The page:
out of the public square.
Also, let’s honestly admit the value of some
of the “faith-based initiatives” that have mattered
greatly in our country’s political history. In the nineteenth
century, long before it was a matter for civil war or a constitutional
amendment, the abolition of slavery was a faith-based initiative.
In the twentieth century, long before it was a matter of federal
legislation, the civil rights movement was a faith-based initiative,
with deep roots in the churches and religious convictions of our
passengers together on the stagecoach of community all of us have
many more common interests and convictions than we are often willing
to admit. We know that without a shared commitment to the common
good we are all the poorer, and in real danger as well. We need
to work together to make a civil world where wisdom, learning, the
arts, and a healthy environment are valued. Schools, libraries,
parks and open spaces, as well as commitment to community services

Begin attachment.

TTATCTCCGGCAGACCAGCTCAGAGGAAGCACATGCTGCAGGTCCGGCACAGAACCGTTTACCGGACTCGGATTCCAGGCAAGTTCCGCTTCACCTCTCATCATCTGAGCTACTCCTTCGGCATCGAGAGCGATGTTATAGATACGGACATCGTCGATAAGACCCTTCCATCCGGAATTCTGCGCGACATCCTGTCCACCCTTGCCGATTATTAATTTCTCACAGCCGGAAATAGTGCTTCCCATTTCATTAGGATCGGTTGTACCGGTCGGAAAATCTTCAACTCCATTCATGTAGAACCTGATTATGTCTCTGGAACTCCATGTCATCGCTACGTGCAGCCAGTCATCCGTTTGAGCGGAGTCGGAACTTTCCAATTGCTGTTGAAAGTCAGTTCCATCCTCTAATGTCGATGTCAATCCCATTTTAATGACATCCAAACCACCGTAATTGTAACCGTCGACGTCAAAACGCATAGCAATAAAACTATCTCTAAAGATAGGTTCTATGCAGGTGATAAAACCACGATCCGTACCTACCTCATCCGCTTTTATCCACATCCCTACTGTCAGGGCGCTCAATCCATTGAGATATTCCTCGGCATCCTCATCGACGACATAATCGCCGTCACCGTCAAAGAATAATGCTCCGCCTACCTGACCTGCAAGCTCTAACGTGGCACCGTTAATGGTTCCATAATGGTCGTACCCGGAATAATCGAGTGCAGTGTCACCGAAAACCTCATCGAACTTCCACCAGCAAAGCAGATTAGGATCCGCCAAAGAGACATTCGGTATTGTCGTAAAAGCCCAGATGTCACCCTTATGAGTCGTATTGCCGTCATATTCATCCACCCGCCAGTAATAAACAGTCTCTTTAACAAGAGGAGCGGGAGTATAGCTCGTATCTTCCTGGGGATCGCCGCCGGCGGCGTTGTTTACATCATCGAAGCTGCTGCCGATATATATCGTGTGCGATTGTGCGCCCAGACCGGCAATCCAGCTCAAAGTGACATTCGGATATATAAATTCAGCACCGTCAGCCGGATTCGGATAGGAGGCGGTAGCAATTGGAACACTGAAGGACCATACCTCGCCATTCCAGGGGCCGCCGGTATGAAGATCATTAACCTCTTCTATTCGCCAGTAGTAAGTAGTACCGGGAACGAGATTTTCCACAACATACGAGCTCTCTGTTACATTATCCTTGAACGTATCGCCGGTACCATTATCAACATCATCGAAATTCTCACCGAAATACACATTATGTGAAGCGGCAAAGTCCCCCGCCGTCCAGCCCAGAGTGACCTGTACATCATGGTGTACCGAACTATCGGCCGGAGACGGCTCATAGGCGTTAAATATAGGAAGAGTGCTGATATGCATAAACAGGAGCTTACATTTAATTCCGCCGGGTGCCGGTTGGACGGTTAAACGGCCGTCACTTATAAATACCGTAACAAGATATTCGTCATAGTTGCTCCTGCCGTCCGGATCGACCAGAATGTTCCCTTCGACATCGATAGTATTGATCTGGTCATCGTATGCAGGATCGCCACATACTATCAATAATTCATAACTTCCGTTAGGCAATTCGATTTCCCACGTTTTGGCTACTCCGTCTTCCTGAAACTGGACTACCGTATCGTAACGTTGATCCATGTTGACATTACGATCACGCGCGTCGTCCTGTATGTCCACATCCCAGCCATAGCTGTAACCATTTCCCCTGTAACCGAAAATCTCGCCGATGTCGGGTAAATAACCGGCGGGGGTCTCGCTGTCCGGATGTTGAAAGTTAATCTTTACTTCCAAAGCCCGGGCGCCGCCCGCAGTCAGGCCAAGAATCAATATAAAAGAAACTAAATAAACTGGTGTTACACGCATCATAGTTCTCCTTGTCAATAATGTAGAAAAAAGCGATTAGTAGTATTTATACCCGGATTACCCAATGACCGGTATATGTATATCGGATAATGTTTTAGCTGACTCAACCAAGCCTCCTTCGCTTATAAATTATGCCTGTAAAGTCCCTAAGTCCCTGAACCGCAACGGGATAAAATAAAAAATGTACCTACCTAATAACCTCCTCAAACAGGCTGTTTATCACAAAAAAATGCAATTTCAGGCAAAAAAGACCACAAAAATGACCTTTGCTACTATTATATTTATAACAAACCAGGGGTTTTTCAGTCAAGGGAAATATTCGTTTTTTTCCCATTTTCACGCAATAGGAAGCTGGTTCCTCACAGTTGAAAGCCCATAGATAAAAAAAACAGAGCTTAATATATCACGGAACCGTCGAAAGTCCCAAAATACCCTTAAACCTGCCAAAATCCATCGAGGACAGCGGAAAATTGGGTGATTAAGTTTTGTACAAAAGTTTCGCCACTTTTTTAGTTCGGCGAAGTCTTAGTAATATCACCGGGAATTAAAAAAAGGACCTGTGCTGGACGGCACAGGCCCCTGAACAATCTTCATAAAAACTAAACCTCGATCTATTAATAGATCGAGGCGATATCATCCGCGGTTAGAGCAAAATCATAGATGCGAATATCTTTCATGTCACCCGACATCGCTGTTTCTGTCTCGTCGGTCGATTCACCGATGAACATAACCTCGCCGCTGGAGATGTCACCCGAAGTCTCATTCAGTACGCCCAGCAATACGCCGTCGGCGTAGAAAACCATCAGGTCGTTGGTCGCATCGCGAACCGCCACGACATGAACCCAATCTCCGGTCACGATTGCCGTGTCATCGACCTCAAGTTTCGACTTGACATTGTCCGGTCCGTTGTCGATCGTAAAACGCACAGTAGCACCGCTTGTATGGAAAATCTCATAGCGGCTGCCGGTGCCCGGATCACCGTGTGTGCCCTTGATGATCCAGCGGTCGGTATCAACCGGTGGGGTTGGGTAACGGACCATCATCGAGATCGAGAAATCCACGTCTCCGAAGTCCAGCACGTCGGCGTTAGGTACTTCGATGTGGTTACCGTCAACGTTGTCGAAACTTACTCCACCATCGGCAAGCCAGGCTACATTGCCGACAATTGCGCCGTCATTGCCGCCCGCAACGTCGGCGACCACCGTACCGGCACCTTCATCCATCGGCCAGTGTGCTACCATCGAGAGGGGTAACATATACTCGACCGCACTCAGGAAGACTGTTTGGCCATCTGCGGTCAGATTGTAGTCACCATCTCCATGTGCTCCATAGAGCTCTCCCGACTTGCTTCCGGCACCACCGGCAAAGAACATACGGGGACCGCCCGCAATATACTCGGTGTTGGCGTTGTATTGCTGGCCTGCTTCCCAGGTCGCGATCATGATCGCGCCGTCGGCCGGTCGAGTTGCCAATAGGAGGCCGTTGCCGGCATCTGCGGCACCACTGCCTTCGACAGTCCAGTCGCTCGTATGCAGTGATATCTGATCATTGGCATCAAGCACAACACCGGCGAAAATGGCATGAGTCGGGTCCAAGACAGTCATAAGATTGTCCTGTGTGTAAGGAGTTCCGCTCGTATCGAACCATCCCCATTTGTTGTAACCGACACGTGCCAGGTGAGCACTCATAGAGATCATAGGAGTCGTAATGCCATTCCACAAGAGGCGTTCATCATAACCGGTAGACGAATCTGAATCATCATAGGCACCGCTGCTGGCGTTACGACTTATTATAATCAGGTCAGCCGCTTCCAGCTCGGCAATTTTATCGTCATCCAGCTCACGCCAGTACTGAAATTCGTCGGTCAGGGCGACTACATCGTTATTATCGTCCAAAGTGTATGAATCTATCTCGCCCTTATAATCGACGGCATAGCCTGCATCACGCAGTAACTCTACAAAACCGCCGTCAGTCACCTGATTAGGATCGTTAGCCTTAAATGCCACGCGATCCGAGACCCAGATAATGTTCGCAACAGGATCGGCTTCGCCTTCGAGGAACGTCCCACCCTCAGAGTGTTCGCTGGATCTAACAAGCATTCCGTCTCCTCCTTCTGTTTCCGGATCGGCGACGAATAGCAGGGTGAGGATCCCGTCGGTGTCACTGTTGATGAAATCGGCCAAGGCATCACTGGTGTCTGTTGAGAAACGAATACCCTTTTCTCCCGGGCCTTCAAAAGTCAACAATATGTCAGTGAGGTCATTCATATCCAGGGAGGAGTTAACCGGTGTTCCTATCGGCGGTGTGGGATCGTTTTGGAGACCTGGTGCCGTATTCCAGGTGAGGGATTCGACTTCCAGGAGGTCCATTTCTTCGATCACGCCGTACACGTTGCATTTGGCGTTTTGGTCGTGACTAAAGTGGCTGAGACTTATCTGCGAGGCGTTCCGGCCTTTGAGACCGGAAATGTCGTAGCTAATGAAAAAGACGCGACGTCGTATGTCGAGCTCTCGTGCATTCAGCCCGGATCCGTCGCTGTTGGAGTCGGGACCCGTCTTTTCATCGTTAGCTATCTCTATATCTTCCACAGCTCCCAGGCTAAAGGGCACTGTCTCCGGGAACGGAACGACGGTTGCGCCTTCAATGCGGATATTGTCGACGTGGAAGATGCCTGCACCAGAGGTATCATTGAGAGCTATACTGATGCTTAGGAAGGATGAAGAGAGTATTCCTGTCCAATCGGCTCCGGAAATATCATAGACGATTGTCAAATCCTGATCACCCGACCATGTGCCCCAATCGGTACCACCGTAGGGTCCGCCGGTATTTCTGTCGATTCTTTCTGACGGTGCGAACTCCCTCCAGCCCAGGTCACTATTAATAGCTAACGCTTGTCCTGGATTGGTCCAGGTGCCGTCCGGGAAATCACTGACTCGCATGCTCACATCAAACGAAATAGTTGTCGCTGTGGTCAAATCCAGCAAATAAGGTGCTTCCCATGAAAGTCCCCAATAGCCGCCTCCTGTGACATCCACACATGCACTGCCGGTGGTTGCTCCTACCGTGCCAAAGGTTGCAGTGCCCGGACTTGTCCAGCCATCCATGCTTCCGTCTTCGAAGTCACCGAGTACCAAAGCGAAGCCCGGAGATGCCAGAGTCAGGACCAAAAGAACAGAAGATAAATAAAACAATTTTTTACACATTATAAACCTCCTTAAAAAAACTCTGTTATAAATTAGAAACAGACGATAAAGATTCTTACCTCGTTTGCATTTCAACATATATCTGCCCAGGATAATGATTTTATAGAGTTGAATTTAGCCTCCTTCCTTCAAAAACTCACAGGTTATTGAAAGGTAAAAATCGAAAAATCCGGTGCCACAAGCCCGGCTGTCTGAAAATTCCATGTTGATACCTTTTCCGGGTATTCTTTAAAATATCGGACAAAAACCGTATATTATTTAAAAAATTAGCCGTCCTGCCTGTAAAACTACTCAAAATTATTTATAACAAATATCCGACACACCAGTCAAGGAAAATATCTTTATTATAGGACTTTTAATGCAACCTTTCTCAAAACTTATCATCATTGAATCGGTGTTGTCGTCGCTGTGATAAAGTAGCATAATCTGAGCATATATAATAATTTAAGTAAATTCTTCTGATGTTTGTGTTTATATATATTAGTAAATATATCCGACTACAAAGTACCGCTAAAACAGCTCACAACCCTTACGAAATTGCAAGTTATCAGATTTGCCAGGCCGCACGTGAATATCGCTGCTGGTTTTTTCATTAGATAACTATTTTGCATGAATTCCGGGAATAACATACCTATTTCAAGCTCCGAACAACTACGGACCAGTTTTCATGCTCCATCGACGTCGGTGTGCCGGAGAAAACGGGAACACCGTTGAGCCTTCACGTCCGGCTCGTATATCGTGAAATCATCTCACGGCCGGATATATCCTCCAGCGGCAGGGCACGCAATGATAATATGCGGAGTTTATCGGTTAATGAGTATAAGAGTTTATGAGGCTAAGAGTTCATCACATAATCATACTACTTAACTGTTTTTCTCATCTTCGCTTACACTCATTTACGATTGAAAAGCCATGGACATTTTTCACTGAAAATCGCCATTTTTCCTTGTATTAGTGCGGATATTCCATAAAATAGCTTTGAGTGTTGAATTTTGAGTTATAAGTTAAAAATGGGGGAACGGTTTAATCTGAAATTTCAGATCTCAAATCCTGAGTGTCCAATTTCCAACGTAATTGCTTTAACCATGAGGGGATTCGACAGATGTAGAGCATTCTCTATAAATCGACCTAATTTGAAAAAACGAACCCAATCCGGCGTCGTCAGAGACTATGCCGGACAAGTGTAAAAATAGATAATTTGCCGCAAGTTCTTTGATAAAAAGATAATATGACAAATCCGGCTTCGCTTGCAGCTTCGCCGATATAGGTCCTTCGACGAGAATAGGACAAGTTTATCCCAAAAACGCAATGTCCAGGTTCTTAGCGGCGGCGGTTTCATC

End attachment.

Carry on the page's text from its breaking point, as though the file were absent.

and outreach to our most vulnerable neighbors, are not the exclusive
concerns of one group or another, but the common concern of all.
Constantly we need to remember that, on the stagecoach
of community, we all have third-class tickets. All of us are obliged
to pitch in to solve problems and difficulties together. When necessary
we need to get out of our seats and get to work. Moreover, throughout
our journey we owe each other respect, and a conversation that involves
genuine listening, not merely adjacent monologues.
Again, my congratulations to you graduates on completing
your first-class education here at the University of Utah, and earning
yourself your third class ticket to community. Welcome aboard the